Leo appears atop your desk, sure paws unsure atop the sliding stack of papers and charts and notes. After settling his haunches on a diagram of some tomb, he raises one front paw, the white-toed one, and licks it round and round to his satisfaction before raising it to polish his mysterious ‘M.’ It looks more like a salute than his usual self-absorbed bath.

Green Tea (Penultimate or “Part 6”)

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“Be sure to set a cup for yourself, Enid,” you call from the office. 

At least you’ve dropped the Miss Harris business, but I wonder if it’s made any difference. I do not want to drink tea with you and Shelli. I want to drink tea with you and Leo, savoring the sight of your hands wrapped around a delicate cup that once belonged to an emperor. I want to watch you stir your scant half teaspoon of sugar into your cup with the curious motion you use—around and slow, back and around again. I want to see you balance your saucer—Tao Ling dynasty, ninth century—on one knee, Leo on the other.

Lingering in the kitchen, wiping off the tray, finding an extra mug, smoothing the napkins. Not knowing how Shelli takes her tea, I add a sugar bowl to the set. Leo ‘plays his cello,’ which is a whimsical-but-accurate description of the position he’s assumed atop the counter, with one striped hind leg hoisted over his head. He stops grooming for a moment to regard me. No use in stalling, Leo. It’s tea time.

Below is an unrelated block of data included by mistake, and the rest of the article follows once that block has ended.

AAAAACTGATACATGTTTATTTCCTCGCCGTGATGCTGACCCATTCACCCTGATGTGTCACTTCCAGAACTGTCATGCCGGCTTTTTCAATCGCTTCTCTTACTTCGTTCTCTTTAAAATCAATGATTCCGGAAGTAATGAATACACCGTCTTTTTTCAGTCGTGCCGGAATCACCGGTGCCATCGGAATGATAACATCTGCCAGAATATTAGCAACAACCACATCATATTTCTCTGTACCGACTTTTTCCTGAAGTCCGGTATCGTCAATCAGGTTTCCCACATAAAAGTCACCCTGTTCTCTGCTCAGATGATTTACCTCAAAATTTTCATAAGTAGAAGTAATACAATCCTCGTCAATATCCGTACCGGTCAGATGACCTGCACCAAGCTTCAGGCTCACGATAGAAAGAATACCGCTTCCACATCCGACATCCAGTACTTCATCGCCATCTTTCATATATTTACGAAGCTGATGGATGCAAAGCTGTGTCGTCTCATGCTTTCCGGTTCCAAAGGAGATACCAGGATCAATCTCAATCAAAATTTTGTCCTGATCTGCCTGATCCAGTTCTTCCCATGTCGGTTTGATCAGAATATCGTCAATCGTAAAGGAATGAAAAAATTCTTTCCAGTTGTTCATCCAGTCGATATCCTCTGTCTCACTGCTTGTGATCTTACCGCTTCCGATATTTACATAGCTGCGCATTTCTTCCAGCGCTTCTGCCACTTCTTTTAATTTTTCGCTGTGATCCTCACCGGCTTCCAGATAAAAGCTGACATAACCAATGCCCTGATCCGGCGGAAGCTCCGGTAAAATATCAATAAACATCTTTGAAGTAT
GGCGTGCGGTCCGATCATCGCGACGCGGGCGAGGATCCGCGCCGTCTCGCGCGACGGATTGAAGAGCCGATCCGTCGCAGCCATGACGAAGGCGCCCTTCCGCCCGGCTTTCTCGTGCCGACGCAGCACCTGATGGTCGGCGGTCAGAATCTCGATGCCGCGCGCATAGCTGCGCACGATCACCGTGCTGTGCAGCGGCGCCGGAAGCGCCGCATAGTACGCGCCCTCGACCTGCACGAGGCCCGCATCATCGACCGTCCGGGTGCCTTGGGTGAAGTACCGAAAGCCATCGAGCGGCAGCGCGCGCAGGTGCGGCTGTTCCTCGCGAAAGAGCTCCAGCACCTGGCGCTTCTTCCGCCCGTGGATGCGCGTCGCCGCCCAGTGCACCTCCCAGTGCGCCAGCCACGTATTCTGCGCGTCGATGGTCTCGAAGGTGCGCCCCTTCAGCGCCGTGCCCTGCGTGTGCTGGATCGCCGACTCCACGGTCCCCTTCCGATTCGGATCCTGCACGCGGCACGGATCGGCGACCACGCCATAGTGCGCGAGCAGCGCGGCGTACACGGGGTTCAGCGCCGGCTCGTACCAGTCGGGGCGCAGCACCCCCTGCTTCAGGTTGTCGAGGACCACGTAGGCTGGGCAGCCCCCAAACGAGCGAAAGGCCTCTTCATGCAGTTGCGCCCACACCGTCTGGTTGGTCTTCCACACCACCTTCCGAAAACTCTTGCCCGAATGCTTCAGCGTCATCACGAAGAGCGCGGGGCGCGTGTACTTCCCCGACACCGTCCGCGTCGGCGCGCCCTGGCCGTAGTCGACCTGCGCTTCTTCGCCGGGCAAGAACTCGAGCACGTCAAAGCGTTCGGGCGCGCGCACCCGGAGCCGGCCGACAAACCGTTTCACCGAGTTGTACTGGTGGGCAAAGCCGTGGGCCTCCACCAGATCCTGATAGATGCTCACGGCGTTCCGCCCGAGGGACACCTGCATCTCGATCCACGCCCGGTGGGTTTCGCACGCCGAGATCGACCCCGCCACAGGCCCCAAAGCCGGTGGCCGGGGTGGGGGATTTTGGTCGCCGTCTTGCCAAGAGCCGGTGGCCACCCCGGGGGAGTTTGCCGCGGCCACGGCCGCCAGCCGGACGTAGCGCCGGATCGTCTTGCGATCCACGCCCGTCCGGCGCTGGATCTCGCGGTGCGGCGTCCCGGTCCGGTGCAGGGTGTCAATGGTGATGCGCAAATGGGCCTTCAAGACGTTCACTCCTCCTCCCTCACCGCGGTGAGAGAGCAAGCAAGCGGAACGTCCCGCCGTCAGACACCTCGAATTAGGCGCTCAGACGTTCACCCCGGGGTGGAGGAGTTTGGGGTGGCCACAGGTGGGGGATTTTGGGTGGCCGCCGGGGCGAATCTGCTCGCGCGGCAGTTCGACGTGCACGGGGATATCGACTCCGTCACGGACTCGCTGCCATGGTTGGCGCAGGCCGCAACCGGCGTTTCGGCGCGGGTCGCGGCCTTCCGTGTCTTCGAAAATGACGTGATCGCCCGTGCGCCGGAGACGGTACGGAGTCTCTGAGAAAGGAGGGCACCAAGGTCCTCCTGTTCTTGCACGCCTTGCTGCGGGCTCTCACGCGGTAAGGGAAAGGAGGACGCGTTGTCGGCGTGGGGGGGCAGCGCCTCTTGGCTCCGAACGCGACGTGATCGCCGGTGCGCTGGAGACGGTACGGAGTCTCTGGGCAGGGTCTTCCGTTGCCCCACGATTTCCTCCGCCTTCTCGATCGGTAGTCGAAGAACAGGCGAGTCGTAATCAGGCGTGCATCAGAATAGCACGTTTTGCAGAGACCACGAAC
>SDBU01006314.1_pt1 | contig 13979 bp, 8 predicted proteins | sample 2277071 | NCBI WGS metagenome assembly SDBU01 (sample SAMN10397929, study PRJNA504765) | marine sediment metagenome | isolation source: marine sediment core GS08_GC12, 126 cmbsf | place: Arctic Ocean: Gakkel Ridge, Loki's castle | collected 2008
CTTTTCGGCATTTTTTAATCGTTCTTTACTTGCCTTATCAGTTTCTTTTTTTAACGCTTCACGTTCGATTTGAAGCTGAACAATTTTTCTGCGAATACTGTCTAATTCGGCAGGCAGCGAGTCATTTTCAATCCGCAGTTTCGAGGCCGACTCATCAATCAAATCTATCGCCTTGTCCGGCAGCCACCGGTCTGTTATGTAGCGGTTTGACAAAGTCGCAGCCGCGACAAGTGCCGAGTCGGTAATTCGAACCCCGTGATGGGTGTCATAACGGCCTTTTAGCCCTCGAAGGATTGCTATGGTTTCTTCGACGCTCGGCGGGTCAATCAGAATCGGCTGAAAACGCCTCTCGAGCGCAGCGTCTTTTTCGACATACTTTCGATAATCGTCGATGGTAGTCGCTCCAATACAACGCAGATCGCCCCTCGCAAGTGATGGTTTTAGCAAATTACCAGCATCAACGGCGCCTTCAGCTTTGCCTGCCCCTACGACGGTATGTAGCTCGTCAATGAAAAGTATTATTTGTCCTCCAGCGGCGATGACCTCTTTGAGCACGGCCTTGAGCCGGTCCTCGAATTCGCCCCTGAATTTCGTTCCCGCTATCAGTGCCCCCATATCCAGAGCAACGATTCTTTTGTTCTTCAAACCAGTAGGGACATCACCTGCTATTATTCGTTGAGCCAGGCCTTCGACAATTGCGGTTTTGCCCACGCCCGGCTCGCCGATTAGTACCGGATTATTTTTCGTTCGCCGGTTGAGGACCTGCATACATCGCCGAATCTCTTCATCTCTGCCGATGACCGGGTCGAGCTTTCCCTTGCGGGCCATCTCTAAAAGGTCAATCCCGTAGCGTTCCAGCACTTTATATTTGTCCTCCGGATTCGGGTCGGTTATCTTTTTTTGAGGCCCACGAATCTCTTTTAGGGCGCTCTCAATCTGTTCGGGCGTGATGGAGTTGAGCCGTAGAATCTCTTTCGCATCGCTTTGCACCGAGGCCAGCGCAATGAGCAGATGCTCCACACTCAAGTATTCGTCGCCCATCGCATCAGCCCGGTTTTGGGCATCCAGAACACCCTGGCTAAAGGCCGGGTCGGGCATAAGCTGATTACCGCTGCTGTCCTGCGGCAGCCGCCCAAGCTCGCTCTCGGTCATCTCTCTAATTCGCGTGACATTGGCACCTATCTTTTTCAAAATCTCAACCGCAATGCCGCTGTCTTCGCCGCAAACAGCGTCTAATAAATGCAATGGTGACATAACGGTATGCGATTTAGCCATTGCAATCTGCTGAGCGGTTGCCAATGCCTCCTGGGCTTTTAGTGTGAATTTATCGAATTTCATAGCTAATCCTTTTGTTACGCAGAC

“Here we are—“ I begin, balancing the tray on my hands and negotiating the narrow kitchen doorway with my elbows.

You are putting on your heavy coat, Gil, I see. The cinnamon-colored wool that came from a shop on High Street in Aberdeen, after the airline lost yours. It was the only one in the place that didn’t bind your shoulders, you told me, and you thought you’d get used to the color. (Of course you got used to it; you looked striking in cinnamon and everybody told you so.)  Forget the safety of camel or tan or charcoal—but you do clash with Shelli’s crimson.

“Sorry, Enid,” you say, snuggling the collar up to the edge of your beard.  “Change of plans—couldn’t be helped.” You ease Shelli’s strawberry curls out from under the brim of her hat—scarlet felt, what else?—and smooth them with the tips of your fingers. The tea tray dips forward, wavering out of my control for a minute.

Green Tea (Part 5)

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I used it as a pitcher to water my Christmas tree, until I came to work for you, Gil. For the past few years, I haven’t spent enough time at home through the holidays to warrant a tree that needs water. You don’t keep a schedule during that time, but you have to be ready for each new year. You speak, you teach, you travel according to the master list I compile. Christmas time last year—alone here in the office, I sent you to Cairo and Alexandria for March. I re-organized the sculpture file labeled ‘Heads; Broken’ and cross-referenced it with ‘Limbs; Missing.’ I found a florist who would deliver parrot tulips to an ambassador’s daughter in Calcutta.  She, I gather, was the Shelli of Christmas Past.